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Driving Detroit: The Quest for Respect in the Motor City (Metropolitan Portraits) Hardcover – August 8, 2012


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Product Details

  • Series: Metropolitan Portraits
  • Hardcover: 320 pages
  • Publisher: University of Pennsylvania Press (August 8, 2012)
  • Language: English
  • ISBN-10: 081224429X
  • ISBN-13: 978-0812244298
  • Product Dimensions: 9.1 x 6.3 x 1.2 inches
  • Shipping Weight: 1.6 pounds (View shipping rates and policies)
  • Average Customer Review: 4.8 out of 5 stars  See all reviews (6 customer reviews)
  • Amazon Best Sellers Rank: #1,153,860 in Books (See Top 100 in Books)

Editorial Reviews

Review

"An insightful history of Detroit from its accidental birth to its tortured present."—Planning



"An immensely readable and personal book. Underlying [Galster's] fine analysis of how the city went from arsenal of democracy and engine of America's manufacturing might to its current state of terrible decay is a deep knowledge of its streets, its music, its history, and its people."—Urban Affairs



"Driving Detroit is replete with interesting insights on the social history of one of America's most troubled cities. George Galster has done a remarkable job of revealing how powerful elements in the Detroit metropolitan area created over time intense race and class polarization and a pronounced city-suburban dichotomy. There are lessons to be learned from this compelling study of a dysfunctional metropolitan region. Indeed, Galster's illuminating analysis is a must-read."—William Julius Wilson, Harvard University



"George Galster cares deeply about Detroit—as should we all. In this clever and highly readable book, he draws upon history, social science, music, poetry and art to build a compelling case that bitter, unresolved conflicts have trapped the region in a zero-sum game, undermining the well-being of its people and communities—past, present, and future. Although Detroit is unique in many respects, the conflicts that bedevil it are not. There's a lot to learn here for anyone who cares about 21st-century urban America."—Margery Austin Turner, The Urban Institute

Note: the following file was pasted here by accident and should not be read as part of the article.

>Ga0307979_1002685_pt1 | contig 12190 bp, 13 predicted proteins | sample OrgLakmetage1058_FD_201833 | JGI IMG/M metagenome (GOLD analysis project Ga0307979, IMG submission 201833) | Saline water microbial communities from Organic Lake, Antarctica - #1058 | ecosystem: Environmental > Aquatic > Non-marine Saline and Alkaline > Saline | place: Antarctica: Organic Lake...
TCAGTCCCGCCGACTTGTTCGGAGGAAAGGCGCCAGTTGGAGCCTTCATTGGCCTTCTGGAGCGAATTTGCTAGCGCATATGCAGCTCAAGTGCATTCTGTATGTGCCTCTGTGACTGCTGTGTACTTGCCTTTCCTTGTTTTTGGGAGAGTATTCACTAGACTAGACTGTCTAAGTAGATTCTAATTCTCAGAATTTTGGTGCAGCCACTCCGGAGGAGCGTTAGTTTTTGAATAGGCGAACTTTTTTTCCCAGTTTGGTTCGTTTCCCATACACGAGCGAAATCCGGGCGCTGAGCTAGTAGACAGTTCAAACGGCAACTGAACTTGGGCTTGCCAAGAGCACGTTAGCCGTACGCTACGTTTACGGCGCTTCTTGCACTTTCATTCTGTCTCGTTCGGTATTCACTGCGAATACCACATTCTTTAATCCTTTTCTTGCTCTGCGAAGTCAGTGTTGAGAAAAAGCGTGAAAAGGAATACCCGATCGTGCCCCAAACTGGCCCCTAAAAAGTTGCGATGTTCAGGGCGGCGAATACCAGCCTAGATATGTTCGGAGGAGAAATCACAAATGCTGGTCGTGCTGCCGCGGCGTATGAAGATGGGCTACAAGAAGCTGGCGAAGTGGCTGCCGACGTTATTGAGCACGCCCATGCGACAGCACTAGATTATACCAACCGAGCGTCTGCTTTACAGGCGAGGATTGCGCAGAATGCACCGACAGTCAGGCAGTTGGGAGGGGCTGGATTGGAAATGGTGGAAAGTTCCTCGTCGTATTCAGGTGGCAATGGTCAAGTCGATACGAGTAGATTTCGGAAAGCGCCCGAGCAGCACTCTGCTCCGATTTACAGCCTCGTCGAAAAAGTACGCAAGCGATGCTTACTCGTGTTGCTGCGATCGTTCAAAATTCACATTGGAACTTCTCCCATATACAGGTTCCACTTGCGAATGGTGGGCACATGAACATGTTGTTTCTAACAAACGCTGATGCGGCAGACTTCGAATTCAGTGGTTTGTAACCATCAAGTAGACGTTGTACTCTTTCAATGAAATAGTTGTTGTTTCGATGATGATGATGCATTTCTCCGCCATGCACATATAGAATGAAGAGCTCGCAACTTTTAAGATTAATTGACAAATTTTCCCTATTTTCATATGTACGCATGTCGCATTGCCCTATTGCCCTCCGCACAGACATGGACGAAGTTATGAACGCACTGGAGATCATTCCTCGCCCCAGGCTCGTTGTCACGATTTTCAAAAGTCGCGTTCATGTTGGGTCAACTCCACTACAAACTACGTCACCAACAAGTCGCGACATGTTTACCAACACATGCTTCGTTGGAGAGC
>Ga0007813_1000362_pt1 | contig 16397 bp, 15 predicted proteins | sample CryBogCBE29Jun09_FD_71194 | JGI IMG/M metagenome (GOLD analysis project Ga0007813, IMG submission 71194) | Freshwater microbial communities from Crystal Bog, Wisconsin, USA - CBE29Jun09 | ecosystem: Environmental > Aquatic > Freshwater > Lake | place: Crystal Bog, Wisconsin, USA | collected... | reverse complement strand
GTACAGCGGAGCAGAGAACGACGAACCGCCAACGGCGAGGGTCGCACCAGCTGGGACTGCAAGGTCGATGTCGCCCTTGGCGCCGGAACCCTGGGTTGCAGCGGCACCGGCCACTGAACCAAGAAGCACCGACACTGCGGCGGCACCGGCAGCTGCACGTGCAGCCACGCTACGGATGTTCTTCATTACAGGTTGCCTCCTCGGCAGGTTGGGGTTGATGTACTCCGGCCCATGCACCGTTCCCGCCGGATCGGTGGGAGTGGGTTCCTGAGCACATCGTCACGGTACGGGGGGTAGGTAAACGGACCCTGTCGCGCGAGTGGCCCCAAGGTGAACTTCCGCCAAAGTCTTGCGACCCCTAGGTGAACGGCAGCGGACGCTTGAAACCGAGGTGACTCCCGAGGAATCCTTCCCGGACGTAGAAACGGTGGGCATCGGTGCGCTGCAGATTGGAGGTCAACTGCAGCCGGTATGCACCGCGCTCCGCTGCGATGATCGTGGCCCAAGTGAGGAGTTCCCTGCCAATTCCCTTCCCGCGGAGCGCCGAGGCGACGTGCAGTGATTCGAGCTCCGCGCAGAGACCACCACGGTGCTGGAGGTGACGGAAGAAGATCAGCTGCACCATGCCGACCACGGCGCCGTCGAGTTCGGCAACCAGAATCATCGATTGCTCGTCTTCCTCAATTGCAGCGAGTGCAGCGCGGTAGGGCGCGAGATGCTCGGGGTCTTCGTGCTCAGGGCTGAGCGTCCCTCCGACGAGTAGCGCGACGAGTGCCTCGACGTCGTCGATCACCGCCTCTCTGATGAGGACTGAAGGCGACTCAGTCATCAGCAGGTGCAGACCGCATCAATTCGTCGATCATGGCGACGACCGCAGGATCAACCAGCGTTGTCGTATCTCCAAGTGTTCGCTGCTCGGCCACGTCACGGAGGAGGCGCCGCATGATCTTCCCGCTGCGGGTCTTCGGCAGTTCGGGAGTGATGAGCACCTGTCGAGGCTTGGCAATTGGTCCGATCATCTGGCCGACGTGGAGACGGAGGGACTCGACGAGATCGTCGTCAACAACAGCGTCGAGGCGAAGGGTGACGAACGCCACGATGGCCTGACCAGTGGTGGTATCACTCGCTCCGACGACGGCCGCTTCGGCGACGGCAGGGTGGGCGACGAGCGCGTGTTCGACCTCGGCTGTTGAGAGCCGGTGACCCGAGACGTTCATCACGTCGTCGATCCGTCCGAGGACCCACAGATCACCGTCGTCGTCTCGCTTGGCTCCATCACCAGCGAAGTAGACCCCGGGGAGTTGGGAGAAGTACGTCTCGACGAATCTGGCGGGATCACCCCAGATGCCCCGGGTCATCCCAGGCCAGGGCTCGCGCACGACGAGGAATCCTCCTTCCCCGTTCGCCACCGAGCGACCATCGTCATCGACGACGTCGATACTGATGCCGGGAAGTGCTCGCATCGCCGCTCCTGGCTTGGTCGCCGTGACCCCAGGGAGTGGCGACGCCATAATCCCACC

"Like a good documentary, Driving Detroit expertly guides us through a fascinating yet grim and sad urban reality while exposing the deeper historical impact of economic restructuring, enduring racism, and selfish politics. And yet the insights connected to this extreme case are not confined only to Detroit. This book should be compulsory reading for urbanists in the U.S. and beyond who are searching for adequate responses to the challenges of their own cities."—Sako Musterd, University of Amsterdam

About the Author

George Galster is Clarence Hilberry Professor of Urban Affairs in the Department of Urban Studies and Planning at Wayne State University in Detroit.

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1 of 1 people found the following review helpful By William Braun jr on December 4, 2012
Format: Hardcover Verified Purchase
Driving Detroit is a marvelous social and economic history of Motown enriched by the author's personal touch. Though not so sweet a tale, to be sure, this story is engaging both in its sweeping perspectives and its specific details. To my mind the book provides a large, contemporary illustration of the old "tragedy of the commons" concept. Collective irrationality, resulting in a raft of truly disastrous consequences, can only be overcome by a measure of genuine concern for the common good. Without preaching this timely book encourages us toward the wisdom of caring about a metropolis as a whole despite profound divisions within it. I am glad and grateful for an opportunity to ponder, while cruising the pages of Driving Detroit, the quest for respect in the motor city.
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Format: Kindle Edition Verified Purchase
It is an unusual book in social science in that while it gives the facts, it does so with feeling and at times with poetry. It is both very informative and gripping reading.
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By James H. Booth on September 3, 2013
Format: Hardcover
A strong analysis that gives depth to the topic. The author uses an analysis of the game musical chairs with more and newer chairs being added to the game (metro area), but those new chairs (houses/apartments) are in the suburbs. So with more chairs than players, the oldest, most expensive to maintain get left vacant and bad things happen. The author doesn't use the musical chair analogy for the 1920-50's when jobs provided more workers than houses and the search for housing was severe, but the analogy would work there also. Many useful concepts are introduced by the author. Not as breezy as some discussions but much more depth.

jbooth
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